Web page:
Every time I go back to read this I am brought up short by the word “christened”, in an article in Haaretz, in connection with the naming of streets in Tel Aviv. A christening is a specifically Christian baptism and naming ceremony. It's right there in the word!

    Orwell's essay on Politics and the English Language got into my blood when I was quite young. Orwell's thesis is that language is being warped by the needs of propaganda. The world is full of people who (in one of Orwell's examples) want to slip the phrase “transfer of population” past you before you can realize that what it really means is “millions of peasants are robbed of their farms and sent trudging along the roads with no more than they can carry”. Writers are exposed to so much of this purposefully vague language that they learn to imitate it even when they are not trying to produce propaganda.

    I don't mean to say that that's what the Haaretz writer was doing, intentionally or unintentionally. My claim is only that in this one case, because she wasn't thinking carefully about the meanings of the words she chose, she chose a hilariously inept one. Because of an early exposure to Orwell, that kind of mischoice jumps out at me.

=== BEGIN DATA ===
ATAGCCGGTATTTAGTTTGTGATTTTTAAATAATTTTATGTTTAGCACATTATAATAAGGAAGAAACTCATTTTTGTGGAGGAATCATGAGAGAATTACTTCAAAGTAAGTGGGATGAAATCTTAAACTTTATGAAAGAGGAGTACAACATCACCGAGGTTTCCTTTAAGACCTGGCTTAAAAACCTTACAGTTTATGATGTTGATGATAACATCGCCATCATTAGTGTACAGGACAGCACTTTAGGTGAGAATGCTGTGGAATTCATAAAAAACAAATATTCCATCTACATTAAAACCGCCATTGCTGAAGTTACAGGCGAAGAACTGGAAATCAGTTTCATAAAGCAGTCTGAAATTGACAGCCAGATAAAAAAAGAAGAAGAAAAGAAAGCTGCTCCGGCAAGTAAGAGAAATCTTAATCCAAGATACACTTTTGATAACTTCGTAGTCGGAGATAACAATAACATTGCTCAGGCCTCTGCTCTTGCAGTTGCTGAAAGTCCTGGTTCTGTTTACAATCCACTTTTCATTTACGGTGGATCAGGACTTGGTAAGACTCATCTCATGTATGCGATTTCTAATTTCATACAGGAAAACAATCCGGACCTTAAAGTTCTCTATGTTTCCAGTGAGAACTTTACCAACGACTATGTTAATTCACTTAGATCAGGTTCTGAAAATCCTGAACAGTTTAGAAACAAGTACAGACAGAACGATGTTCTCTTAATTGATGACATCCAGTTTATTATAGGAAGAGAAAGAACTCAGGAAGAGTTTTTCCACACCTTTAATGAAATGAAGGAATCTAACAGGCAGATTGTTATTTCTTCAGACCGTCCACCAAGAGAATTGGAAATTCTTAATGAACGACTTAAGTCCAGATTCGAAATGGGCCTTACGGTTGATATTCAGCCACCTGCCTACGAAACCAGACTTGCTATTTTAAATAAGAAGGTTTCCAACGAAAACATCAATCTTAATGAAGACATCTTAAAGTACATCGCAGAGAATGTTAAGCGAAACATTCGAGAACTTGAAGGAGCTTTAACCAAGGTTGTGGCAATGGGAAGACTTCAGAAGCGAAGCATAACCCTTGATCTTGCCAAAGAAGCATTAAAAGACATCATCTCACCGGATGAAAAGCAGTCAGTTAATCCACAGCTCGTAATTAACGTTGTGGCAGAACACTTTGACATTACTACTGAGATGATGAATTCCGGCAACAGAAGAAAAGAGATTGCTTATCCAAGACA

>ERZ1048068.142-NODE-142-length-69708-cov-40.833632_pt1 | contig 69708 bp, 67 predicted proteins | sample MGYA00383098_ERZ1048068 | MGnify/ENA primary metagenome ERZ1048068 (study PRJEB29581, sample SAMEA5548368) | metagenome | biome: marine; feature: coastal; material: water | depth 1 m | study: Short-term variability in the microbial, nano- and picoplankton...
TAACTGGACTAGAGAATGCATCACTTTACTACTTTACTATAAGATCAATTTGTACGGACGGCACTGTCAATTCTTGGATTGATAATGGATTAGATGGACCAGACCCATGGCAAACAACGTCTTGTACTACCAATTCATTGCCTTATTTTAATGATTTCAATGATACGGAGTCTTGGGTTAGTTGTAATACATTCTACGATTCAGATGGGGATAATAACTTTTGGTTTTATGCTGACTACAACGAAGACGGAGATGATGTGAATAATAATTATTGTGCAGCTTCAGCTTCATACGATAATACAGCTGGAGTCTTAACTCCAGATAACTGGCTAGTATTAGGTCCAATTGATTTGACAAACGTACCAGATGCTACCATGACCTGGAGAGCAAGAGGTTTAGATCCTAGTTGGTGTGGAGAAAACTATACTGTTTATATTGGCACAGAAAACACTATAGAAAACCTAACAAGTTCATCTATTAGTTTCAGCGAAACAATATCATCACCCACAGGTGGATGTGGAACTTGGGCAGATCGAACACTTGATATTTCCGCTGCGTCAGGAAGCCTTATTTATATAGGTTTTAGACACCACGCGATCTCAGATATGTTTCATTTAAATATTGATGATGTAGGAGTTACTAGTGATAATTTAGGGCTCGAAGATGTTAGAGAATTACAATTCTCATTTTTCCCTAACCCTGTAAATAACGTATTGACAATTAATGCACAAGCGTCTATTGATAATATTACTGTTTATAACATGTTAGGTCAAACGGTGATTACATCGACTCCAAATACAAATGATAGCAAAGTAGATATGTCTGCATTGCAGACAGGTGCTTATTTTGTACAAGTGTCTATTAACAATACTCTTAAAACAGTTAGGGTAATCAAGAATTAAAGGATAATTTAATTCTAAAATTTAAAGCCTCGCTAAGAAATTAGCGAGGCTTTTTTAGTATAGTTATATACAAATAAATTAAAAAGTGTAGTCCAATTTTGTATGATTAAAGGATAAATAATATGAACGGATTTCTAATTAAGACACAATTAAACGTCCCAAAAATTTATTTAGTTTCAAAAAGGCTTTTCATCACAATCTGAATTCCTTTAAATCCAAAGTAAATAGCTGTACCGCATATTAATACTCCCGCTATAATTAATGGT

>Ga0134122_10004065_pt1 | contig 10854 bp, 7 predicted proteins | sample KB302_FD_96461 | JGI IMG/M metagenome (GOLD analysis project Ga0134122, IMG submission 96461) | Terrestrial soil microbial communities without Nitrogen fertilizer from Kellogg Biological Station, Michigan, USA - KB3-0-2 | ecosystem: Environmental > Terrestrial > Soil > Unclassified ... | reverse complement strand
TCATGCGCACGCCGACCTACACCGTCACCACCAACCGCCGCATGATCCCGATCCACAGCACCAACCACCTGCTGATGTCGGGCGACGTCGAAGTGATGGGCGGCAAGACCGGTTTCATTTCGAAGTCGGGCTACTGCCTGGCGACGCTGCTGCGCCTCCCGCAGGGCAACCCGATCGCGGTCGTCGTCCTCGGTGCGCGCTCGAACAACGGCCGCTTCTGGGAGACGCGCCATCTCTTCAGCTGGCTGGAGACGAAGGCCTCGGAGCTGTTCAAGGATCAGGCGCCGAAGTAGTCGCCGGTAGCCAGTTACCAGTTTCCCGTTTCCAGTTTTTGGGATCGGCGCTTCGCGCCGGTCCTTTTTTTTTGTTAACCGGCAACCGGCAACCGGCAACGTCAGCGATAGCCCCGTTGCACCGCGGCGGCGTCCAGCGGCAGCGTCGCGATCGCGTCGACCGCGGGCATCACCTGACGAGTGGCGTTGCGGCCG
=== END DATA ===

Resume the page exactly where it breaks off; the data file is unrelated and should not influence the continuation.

This is hardly the most memorable example I have. The prize for that belongs to my mother, who once, when she was angry with me, called me a “selfish bastard”. This didn't have the effect she intended, because I was so distracted by the poor word choice.

    Anyway, the Orwell thing is good. Brief and compelling. Full of good style advice. Check it out.

  • In 2019, I wrote an article about men who are the husbands of someone important and gave as examples the billionaire husband of Salma Hayek and the Nobel prizewinning husband of Marie Curie. I was not expecting that I would join this august club myself! In April, Slate ran an article about my wife in which I am referred to only as “Kim's husband”. (Judy Blume's husband is also mentioned, and having met him, I am proud to be in the same club.)

  • Also, just today I learned that Antoine Veil is interred in the Panthéon, but only because he was married to Simone Veil.